Associate Professor, Biomedical Sciences, College of Veterinary Medicine
Associate Professor, Microbiology
KEYWORDS: Bacterial Pathogenesis; Clostridium perfringens; Food Poisoning; Non-Food-Borne Human Gastrointestinal (GI) Diseases; Sporulation, Spore Germination
My laboratory group investigates the molecular pathogenesis of C. perfringens type A isolates associated with C. perfringens type A food poisoning and non-food-borne gastrointestinal (GI) diseases in humans and GI diseases in domestic animals. Specifically, we investigate the molecular mechanisms of i) C. perfringens sporulation; iii) spore germination; and iii) spore resistance to various stress factors such as, chemicals, heat and high pressure processing.
The gram-positive, spore-forming, anaerobic C. perfringens bacteria is an important cause of both histotoxic and GI diseases in humans and domestic animals. C. perfringens spores are metabolically dormant, are resistant to many environmental insults, and can survive for long periods. Once conditions are favorable, these spores can germinate, outgrow, return to vegetative growth and then release toxins and cause disease. We have shown that C. perfringens spores are resistant to heat, chemicals, UV-radiation and high hydrostatic pressure processing, and the main factors involved in these resistance processes are: i) the small-acid soluble proteins (SASPs) that saturate the spore’s DNA; ii) a low spore core water content that protects essential enzymes and DNA in the spore core from environmental insults and is controlled in part by SpmA-B and DacB proteins; iii) the spore’s large depot of pyridine-2,6-dicarboxylic acid (dipicolinic acid (DPA)) which is pumped into the spore core during sporulation at least in part by the SpoVA proteins.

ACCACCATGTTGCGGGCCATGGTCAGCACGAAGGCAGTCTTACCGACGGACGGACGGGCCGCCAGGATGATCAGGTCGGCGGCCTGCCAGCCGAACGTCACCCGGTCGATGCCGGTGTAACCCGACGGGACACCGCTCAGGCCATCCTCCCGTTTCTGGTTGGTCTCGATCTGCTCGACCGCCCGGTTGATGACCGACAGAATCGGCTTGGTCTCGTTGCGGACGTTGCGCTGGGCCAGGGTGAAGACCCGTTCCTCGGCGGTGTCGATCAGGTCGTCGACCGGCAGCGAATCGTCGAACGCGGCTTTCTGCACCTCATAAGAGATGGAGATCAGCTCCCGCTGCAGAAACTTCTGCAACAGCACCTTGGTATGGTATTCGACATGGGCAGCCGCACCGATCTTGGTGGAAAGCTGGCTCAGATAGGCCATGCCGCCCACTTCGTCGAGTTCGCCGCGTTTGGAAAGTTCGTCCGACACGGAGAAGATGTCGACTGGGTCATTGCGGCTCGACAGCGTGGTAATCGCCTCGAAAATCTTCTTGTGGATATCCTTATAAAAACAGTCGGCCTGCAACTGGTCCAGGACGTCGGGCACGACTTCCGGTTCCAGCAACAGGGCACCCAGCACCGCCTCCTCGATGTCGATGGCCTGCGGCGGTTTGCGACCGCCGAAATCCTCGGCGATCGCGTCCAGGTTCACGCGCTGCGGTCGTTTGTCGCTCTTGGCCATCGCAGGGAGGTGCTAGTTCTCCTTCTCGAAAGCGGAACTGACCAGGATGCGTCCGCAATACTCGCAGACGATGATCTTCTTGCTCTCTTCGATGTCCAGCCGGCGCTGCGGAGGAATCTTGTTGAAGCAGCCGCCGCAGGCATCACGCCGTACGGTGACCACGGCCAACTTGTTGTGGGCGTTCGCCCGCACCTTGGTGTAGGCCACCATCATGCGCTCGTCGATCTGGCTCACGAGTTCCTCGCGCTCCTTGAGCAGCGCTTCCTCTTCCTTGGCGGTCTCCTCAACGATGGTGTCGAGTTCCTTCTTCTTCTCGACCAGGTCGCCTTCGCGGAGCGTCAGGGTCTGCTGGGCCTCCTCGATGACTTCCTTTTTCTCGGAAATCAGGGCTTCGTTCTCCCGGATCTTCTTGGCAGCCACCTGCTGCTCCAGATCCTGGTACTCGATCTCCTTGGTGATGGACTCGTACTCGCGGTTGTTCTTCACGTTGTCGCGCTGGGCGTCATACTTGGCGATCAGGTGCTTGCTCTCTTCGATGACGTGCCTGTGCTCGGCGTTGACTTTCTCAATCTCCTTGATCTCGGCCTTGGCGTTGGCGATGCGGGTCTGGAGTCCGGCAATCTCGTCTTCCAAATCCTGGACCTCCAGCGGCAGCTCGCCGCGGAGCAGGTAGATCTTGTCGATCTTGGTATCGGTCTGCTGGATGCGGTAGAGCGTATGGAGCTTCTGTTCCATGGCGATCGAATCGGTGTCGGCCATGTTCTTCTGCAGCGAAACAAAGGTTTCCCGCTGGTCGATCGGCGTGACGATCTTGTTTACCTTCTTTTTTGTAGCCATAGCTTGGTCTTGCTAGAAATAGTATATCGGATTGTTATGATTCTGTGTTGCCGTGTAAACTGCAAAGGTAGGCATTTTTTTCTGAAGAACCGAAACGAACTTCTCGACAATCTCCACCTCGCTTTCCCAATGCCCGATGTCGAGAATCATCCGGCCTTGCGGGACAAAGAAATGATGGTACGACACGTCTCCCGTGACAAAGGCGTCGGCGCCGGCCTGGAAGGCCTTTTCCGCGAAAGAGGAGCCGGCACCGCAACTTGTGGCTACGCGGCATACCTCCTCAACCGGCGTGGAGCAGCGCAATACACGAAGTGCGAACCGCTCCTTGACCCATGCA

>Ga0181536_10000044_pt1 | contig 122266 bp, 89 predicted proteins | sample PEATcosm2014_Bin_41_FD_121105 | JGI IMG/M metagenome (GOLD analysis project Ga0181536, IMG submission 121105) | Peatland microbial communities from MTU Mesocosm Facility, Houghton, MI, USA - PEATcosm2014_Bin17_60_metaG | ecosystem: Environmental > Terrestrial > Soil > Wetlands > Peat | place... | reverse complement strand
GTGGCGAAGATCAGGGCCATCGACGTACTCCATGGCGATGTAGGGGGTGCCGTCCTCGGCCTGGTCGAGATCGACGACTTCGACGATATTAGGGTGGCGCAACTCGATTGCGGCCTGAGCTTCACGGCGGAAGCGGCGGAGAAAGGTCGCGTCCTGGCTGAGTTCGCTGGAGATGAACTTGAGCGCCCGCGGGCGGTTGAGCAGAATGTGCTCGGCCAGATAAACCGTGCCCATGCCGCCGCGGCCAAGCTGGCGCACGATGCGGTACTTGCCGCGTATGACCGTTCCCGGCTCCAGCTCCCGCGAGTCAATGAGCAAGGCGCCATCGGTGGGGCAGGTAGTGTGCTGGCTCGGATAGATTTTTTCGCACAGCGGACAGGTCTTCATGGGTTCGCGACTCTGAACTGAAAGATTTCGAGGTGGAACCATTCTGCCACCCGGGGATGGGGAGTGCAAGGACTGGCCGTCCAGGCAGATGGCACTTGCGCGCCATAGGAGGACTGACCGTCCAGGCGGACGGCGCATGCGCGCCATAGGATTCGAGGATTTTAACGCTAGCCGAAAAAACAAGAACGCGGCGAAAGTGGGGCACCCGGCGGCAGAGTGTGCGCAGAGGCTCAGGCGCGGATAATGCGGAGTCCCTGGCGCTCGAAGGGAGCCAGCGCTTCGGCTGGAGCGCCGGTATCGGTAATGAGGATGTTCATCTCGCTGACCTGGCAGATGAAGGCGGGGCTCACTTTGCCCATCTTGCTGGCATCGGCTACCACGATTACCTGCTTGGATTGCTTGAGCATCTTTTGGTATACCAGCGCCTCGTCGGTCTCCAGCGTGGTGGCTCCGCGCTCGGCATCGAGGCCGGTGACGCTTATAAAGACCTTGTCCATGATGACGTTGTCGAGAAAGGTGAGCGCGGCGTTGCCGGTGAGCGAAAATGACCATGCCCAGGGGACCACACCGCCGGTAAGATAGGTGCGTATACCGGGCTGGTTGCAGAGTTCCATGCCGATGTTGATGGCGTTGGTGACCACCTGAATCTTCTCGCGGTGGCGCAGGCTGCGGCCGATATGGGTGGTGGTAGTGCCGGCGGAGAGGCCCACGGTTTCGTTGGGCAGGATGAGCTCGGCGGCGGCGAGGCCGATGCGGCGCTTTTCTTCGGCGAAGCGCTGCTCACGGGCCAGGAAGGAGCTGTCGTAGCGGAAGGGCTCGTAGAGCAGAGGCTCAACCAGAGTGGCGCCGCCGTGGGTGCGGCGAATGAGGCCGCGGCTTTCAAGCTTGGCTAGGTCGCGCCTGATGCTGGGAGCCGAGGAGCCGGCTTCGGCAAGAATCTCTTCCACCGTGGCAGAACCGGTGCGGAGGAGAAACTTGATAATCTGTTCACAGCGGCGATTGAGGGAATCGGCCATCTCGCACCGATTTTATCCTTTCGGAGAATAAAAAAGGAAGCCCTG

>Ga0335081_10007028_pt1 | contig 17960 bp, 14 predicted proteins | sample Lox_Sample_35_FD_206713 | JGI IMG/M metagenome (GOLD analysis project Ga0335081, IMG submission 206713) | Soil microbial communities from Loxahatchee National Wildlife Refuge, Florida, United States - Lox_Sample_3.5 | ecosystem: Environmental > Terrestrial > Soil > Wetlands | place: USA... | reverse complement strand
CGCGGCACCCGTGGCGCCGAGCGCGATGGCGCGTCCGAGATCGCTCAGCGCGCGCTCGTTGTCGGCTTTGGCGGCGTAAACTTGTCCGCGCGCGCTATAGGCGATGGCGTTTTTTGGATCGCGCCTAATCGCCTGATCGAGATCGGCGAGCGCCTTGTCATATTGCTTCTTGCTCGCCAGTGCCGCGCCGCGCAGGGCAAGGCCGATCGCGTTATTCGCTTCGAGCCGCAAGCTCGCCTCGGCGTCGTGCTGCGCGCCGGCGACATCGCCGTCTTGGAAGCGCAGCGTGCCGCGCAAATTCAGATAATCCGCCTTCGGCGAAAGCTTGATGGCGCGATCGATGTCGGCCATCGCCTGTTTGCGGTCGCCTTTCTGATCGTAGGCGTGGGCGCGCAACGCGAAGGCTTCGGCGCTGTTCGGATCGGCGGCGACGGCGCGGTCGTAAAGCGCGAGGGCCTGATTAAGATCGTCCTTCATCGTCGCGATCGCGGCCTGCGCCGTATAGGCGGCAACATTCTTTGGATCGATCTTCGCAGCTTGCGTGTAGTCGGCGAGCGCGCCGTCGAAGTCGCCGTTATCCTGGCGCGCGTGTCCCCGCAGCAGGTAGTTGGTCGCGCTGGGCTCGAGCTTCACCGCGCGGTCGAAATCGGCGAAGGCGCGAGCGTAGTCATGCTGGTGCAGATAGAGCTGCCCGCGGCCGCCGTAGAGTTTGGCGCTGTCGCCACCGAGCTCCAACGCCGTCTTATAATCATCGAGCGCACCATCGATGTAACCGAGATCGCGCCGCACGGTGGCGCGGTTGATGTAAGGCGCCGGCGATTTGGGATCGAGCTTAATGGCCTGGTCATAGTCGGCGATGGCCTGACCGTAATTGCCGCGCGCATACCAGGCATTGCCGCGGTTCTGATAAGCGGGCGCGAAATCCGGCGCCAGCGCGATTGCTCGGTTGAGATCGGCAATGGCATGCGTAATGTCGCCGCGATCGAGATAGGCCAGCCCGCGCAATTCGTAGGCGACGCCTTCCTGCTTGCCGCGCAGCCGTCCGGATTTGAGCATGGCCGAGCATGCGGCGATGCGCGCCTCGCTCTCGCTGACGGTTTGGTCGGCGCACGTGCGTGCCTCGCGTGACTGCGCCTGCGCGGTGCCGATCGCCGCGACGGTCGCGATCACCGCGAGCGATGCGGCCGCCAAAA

One approach to develop efficient therapies against C. perfringens diseases is to block or induce spore germination. Blocking spore germination would block the resumption of growing vegetative cells. However, inducing germination would yield spores that have lost their resistance properties to conventional treatments applied in the food industry and in clinical settings, and thus becoming more sensitive to inactivation by milder treatments. Therefore, basic knowledge on the mechanism of spore germination is warranted. In this respect, we identified for the first time the nutrient germinants (KCl and a mixture of L-asparagine and KCl) and their cognate receptors (GerKA and/or GerKC) required for C. perfringens spore germination. In a following project, we showed that in C. perfringens: i) SpoVA proteins are essential for Ca-DPA uptake by the developing spore during C. perfringens sporulation; and ii) SpoVA proteins and Ca-DPA release, required for Bacillus subtilis signal transduction, are not required for the transduction of the germination signal from the receptors to the cortex-lytic enzymes (CLEs) during C. perfringens spore germination. Recently, we have also found that SleC is an essential CLE for cortex peptidoglycan (PG) hydrolysis during germination of spores of C. perfringens. The hydrolysis of PG is the culminating event in the germination of bacterial spores, and is essential for resumption of enzymatic activity in the spore core and eventual vegetative growth. As a consequence, cortex hydrolysis is essential for spores of C. perfringens to cause disease. The identification of SleC as the major essential CLE in C. perfringens spores thus makes this enzyme of potential interest for development of inhibitors, since such compounds would block spore germination and thus the ability of spores to cause disease. Cortex hydrolysis also makes the now fully germinated spore much less resistant to common decontamination procedures. Consequently, a drug that could rapidly activate SleC in spores would also be useful, since such a drug would allow decontamination of the now germinated C. perfringens spores under less harsh conditions than needed for destruction of the much more resistant dormant spores.
C. perfringens type A food poisoning currently ranks as the third most commonly reported food-borne disease in the United States. In the U.S. alone C. perfringens type A food poisoning results in annual economic losses of over $120 million dollars. The development of preventive measures against Clostridium perfringens-mediated diseases has been hampered by the lack of understanding of the molecular mechanisms of C. perfringens spore-formation, -germination and -resistance. We anticipate that our research will facilitate the designing and developing a preventive measure against Clostridial diseases.